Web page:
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Girl refugees need the resources and help to rise above abject poverty and into basic self-sufficiency.

•Think Humanity, a positive change for refugees in Africa was formed as a 501c3 in December, 2007. Our goal and mission is to provide a positive change to refugees in Africa. Our projects include providing mosquito nets and medication to refugees in Africa and assisting orphaned children. The Girls Hoima Hostel project is a project to help orphaned girl refugees get an education. It was organized by the Coburwas Club in the Kyangwali Refugee Settlement Camp in western Uganda and they requested Think Humanity to fund this education project at its conception, February 2008. In 2008 it consisted of 17 girls, but since February 2009 has grown to 65 girls. This project was formed because in the African culture girls are mistreated and their educational rights are abused. Twelve years and 80,000 refugees in the camp and no girls had ever finished A level. •All of our girls are either refugees or orphans. All are vulnerables, or people who do not have basic needs. They are refugees from the Kyangwali Settlement Camp approximately 50 miles from Hoima. Most are Congolese refugees from the North Kivu area of the Democratic Republic of the Congo. North Kivu is the “most blood-soaked region in the world.” More than six million in this region have been killed in the past ten years. Many of our girls have seen their family members slaughtered, raped and tortured by rebels. Many of our girls have been victims of rape and violence.

Goals and Objectives:
•The goal is that our girls will attend the best schools in Hoima District. By getting an education it will change the lives of girl refugees who have been deprived basic rights due to cultural traditions, poverty and the pressure to get married.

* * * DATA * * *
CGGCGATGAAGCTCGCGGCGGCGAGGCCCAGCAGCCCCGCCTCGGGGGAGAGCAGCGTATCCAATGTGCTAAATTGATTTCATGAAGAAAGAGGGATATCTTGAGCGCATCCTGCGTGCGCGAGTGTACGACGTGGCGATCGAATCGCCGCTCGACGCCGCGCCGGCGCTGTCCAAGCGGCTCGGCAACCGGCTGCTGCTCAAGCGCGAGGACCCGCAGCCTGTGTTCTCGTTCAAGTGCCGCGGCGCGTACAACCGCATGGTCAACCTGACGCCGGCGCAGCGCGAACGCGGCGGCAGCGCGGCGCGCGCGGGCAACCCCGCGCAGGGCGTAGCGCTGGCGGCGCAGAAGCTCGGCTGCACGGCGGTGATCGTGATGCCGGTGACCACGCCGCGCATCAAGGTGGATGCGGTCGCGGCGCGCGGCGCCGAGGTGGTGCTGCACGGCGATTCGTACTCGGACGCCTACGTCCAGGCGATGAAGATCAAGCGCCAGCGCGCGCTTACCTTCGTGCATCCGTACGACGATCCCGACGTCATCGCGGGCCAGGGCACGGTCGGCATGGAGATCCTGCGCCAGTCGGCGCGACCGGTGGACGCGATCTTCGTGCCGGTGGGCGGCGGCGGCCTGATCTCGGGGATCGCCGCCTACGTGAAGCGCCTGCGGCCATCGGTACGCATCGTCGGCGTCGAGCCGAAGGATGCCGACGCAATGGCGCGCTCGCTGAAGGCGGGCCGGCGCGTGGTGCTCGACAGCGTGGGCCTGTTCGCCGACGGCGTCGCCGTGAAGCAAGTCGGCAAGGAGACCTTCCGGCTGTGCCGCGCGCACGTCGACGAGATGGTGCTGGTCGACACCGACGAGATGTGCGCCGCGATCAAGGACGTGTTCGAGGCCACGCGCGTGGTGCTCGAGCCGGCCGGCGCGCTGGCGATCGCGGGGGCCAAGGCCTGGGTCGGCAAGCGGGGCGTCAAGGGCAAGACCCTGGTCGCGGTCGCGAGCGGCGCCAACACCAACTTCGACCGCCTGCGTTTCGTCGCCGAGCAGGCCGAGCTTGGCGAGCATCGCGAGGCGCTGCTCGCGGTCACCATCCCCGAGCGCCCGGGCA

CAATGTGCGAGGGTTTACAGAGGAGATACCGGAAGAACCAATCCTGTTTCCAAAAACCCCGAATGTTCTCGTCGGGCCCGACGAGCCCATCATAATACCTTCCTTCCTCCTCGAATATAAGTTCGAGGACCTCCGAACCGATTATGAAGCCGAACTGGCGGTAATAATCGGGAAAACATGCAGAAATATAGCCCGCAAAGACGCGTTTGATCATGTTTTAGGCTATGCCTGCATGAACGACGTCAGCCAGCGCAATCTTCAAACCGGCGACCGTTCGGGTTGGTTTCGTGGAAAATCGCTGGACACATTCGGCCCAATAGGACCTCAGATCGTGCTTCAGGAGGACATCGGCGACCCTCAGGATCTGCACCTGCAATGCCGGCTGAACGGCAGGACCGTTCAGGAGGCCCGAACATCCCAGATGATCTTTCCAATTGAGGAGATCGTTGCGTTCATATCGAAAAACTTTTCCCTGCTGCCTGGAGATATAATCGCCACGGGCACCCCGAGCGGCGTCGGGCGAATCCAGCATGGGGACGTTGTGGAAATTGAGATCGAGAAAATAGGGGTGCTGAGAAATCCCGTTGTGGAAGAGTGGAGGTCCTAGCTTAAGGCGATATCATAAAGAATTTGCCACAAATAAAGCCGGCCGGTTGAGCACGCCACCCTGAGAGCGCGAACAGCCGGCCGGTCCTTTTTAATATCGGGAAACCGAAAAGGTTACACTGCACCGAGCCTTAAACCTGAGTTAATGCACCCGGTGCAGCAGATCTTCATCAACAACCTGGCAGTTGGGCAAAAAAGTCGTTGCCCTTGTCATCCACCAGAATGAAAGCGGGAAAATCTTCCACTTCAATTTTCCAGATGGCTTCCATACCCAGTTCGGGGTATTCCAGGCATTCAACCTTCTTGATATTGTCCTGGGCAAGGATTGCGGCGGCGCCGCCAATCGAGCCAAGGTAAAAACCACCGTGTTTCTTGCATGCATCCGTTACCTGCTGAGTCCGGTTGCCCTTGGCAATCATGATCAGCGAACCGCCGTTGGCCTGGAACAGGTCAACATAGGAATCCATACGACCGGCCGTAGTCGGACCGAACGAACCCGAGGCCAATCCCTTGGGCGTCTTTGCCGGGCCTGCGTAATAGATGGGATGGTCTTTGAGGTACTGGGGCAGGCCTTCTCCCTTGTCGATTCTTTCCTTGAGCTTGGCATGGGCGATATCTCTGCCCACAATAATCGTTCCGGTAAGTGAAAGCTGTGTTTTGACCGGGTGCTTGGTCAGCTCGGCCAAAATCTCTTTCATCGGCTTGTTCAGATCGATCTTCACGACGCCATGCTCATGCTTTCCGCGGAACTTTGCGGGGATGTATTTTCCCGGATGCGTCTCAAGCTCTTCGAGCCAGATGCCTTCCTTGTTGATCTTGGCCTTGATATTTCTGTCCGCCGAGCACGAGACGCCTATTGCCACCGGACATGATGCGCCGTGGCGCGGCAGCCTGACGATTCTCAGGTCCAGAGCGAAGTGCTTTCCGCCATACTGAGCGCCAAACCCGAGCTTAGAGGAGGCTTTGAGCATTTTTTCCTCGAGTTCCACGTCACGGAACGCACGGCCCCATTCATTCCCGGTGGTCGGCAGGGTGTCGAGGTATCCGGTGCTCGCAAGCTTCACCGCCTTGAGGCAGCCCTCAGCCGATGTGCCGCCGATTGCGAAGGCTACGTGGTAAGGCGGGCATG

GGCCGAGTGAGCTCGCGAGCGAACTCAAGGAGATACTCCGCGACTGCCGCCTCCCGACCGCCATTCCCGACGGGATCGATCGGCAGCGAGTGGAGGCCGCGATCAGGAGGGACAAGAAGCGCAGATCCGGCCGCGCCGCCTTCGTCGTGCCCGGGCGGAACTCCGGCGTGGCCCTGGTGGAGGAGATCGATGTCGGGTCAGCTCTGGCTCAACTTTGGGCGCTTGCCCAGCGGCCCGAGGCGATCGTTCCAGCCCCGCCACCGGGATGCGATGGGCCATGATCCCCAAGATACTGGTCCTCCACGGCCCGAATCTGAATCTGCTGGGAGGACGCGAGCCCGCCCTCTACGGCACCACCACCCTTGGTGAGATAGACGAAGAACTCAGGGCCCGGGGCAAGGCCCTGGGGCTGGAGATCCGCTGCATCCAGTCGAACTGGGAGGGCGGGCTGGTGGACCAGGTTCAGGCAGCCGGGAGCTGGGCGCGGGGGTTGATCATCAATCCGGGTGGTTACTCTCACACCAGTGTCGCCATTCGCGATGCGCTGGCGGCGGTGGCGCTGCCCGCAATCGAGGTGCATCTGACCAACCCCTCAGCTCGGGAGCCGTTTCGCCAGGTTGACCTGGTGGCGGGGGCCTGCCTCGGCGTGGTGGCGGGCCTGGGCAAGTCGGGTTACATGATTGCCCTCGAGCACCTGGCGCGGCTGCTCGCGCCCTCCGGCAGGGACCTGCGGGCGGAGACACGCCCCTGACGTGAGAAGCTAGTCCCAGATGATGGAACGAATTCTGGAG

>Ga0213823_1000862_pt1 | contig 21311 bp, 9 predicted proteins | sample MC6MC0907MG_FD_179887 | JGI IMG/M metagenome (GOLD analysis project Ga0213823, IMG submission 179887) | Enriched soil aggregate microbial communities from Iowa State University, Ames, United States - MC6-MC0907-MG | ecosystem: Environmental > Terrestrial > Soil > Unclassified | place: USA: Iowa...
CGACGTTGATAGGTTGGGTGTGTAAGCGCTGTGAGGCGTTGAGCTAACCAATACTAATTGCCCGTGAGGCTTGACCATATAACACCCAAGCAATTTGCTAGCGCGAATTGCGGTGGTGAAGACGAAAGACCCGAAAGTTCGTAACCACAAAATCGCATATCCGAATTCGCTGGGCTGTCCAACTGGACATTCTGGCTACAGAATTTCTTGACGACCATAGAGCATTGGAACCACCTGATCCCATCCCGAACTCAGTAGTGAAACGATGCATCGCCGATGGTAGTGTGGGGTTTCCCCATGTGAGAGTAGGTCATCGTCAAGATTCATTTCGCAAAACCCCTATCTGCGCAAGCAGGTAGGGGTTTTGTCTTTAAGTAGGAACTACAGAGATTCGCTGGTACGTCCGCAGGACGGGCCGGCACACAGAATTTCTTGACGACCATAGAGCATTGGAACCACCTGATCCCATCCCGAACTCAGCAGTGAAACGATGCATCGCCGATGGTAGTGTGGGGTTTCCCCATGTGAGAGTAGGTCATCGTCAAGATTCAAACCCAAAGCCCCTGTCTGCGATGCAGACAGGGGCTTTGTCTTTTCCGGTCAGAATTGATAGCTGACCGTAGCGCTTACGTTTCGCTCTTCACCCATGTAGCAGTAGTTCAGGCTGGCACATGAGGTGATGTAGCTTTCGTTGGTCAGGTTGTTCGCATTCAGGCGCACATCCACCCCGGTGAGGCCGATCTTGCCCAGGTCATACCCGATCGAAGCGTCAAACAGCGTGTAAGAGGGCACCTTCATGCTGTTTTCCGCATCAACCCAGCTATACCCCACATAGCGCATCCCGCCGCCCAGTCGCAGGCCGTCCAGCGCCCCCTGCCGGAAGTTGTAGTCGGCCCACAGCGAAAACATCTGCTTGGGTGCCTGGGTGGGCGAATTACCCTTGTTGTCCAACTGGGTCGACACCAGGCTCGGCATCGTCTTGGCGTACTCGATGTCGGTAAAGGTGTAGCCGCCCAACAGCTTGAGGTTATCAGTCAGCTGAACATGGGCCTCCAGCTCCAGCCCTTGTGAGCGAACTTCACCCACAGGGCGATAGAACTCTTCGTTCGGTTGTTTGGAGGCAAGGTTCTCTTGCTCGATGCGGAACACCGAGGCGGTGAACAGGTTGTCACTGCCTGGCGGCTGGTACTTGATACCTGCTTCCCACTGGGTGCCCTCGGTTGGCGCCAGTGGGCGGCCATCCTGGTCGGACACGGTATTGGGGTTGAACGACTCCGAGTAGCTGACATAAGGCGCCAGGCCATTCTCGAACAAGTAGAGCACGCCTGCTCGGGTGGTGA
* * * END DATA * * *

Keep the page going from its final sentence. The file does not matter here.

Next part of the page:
Outcomes and Accomplishments:
•65 girls are going to the best schools in the district. 2) Girls have been able to recognize their rights and freedoms. 3) Our girls are the best students in their schools, even competing with Ugandan nationals. Mahoro Tisia is the top student at Kitara Secondary School out of 600 students. 4) Our girls are learning about leadership and management. (see website for leadership positions). President Jenipher Barega was chosen at her school to work with the school administration. These girls are also becoming great speakers in the refugee camp and also at their schools and other organizations, such as Coburwas Club and Think Humanity. 5) They are learning spiritual guidance and counseling. 6) They are competing in sports such as football (soccer). 7) To quote our Project Meds and Nets manager, “At the girl’s hostel four girls almost died. They were taken to the clinic and now they are studying very well. Think Humanity is saving lives.”

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Comments

kelsperry's picture

brava!

This is wonderful. I just helped develop a university class on refugee health, and I spent a lot of time reviewing the situation of women and girls in conflict. The work you're doing is so crucial! My hat is off to you :).
Regards,
Kelsey

Think Humanity's picture